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Pollution concerns delay Englewood rail yard expansion
By Antonio Olivo, Chicago Tribune Reporter
A group of Englewood residents along with environmental organizations persuaded a City Council committee on Thursday to delay a hearing on a $285 million railroad expansion plan that would bring thousands of additional diesel trucks into the South Side neighborhood.
After the group held a City Hall news conference pushing for more pollution controls from the Norfolk Southern project, the Housing and Real Estate Development Committee agreed to hold off for a month a hearing that was scheduled for next week, according to Ald. Pat Dowell, 3rd, who sits on the committee and whose ward includes an area that would be affected by the project.
That gives the Englewood group more time to try to persuade Norfolk Southern to agree to make concessions on the neighborhood’s concerns about trucks spewing diesel fumes in an area already inundated with diesel and lead pollution, said Faith Bugel, senior attorney with the Environmental Law & Policy Center, which is assisting the residents.
Norfolk Southern has been buying and demolishing homes just south of Garfield Boulevard to make room for an 84-acre freight yard that the company hopes to begin operating in 2015.
The project would extend an existing 140-acre rail yard north of that site that handles about 480,000 intermodal containers per year but has not been able to keep up with increasing demands for freight cargo, officials with Norfolk Southern say.
The Virginia-based company said the 10-year expansion project, which will be built in phases, will create roughly 400 jobs, with a regional economic impact of $1.6 billion by 2030.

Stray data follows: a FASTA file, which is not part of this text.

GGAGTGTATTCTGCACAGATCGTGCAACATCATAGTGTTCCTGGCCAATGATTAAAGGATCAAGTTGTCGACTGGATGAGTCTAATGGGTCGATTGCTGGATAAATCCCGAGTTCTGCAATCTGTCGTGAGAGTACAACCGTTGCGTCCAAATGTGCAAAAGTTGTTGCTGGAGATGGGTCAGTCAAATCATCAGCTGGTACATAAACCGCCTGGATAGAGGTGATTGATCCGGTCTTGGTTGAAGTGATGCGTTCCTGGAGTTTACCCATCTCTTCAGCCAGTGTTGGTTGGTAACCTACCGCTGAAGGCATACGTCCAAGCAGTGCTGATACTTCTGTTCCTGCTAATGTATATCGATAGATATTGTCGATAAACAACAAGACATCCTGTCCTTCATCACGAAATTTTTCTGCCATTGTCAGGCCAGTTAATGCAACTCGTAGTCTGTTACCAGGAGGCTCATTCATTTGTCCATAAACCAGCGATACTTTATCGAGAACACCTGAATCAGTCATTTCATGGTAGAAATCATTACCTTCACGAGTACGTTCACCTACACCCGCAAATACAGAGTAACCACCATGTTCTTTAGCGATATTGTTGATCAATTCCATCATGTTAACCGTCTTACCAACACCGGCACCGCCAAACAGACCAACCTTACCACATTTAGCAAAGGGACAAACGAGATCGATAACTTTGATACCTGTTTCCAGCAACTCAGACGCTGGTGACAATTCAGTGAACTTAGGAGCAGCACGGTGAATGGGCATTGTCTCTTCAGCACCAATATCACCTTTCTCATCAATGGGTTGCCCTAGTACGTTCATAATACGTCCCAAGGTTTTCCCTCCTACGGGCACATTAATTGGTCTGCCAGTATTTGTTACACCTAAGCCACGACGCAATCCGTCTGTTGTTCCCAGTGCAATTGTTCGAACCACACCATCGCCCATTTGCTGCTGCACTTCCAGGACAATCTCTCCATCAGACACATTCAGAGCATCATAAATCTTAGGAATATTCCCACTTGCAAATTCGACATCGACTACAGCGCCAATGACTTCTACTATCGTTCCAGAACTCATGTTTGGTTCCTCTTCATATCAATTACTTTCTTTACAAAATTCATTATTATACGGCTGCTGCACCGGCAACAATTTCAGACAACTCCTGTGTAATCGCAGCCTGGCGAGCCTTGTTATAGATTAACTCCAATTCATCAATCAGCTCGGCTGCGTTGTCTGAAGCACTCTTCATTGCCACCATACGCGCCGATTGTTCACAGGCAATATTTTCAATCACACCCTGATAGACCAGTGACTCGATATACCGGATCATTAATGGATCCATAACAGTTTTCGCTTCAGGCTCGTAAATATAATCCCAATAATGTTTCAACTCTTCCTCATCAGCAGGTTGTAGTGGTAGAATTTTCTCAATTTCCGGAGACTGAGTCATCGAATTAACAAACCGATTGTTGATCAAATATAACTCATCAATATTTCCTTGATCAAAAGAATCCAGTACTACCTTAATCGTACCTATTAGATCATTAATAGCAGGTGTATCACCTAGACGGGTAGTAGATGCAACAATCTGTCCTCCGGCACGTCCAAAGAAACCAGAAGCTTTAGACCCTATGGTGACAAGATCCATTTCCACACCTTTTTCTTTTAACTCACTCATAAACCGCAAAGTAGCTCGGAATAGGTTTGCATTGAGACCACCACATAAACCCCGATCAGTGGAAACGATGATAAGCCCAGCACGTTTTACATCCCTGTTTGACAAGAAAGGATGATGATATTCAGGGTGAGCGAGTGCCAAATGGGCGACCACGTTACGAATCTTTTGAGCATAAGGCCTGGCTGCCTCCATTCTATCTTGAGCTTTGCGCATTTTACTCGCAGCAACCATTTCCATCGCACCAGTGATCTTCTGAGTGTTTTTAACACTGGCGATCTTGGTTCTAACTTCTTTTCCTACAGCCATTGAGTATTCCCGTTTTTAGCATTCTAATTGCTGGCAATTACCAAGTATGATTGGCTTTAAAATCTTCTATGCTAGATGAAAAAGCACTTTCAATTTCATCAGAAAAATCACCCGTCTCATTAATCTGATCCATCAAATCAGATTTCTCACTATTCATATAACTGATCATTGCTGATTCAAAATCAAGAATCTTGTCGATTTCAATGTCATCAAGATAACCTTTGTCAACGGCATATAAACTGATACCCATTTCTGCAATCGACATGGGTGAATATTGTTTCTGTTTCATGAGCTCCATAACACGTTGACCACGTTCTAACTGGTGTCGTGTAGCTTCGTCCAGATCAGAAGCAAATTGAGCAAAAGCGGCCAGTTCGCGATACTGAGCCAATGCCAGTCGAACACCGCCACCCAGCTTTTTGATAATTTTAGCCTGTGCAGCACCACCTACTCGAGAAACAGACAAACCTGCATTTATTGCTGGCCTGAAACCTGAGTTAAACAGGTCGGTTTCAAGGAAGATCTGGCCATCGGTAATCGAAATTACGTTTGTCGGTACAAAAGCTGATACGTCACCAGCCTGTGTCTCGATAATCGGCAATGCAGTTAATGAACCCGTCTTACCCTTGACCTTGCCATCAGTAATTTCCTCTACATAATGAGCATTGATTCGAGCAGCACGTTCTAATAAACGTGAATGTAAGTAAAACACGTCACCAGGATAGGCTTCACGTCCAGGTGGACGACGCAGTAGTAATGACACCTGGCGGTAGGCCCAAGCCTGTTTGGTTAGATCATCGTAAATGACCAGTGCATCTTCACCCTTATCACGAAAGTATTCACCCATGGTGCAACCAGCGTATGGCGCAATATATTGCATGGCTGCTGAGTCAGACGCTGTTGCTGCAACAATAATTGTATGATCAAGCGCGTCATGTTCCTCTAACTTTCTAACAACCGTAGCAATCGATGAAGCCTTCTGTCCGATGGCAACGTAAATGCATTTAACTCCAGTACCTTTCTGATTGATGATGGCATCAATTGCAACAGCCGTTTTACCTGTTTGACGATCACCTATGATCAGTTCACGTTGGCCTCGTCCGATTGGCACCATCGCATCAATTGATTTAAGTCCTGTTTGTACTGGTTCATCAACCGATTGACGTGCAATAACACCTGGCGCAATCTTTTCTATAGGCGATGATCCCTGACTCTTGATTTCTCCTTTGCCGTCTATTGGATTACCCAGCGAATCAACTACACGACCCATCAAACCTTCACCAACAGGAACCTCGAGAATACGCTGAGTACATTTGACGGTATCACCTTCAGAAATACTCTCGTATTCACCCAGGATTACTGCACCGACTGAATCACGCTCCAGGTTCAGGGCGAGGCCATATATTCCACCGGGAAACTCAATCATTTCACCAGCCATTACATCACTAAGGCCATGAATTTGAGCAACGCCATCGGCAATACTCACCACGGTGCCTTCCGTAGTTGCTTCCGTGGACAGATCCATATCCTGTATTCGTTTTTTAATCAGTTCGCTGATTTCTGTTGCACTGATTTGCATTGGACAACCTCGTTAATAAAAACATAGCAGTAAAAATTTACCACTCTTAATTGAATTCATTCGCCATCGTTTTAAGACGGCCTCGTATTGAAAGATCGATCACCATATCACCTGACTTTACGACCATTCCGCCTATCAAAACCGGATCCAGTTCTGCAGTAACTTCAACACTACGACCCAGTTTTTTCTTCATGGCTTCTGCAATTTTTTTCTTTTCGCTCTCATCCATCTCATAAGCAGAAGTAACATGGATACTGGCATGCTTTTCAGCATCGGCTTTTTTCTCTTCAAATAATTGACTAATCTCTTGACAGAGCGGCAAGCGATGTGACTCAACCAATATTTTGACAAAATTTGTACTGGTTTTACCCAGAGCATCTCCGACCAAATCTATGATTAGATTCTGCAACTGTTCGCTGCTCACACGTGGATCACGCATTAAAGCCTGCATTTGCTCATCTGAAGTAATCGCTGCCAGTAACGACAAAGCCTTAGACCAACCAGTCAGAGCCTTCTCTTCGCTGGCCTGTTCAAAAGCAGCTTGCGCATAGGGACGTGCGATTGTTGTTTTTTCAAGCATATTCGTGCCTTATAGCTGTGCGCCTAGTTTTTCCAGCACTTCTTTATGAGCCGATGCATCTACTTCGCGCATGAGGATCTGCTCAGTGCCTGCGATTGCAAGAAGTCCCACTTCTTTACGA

As part of a proposed agreement introduced by Mayor Rahm Emanuel’s office, Norfolk Southern would pay $1.1 million for 105 vacant city-owned lots in the area bound by Garfield Boulevard and 60th Street to the north and south and by Stewart Avenue and Wallace Street to the east and west.
Norfolk Southern also would contribute $3 million to an infrastructure fund that would support local economic development initiatives, including the potential for light industrial businesses near the rail yard, city officials said. The company also has agreed to use lift equipment in the yard that meets federal recommendations for diesel emissions.
The Englewood residents and environmental groups said lead and diesel pollution in the area has led to a higher rate of severe asthma among children than elsewhere in the city. They want guarantees from Norfolk Southern that diesel trucks entering the yard be fitted with effective emission controls.
The group also wants Norfolk Southern to help create more green space in the neighborhood and to contribute to a fund for any damages to homes created by vibrations emanating from the freight yard.
The Rev. Harriette Cross, pastor of Englewood United Methodist Church, said the environmental effects of the project should concern the whole city. “The effects of poor air don’t just stop at the boundaries of Englewood,” she said.
Robin Chapman, a spokesman for Norfolk Southern, said the company plans to meet with environmental groups soon.
“After that meeting, we will be able to say what actions we can take to address their concerns,” Chapman said.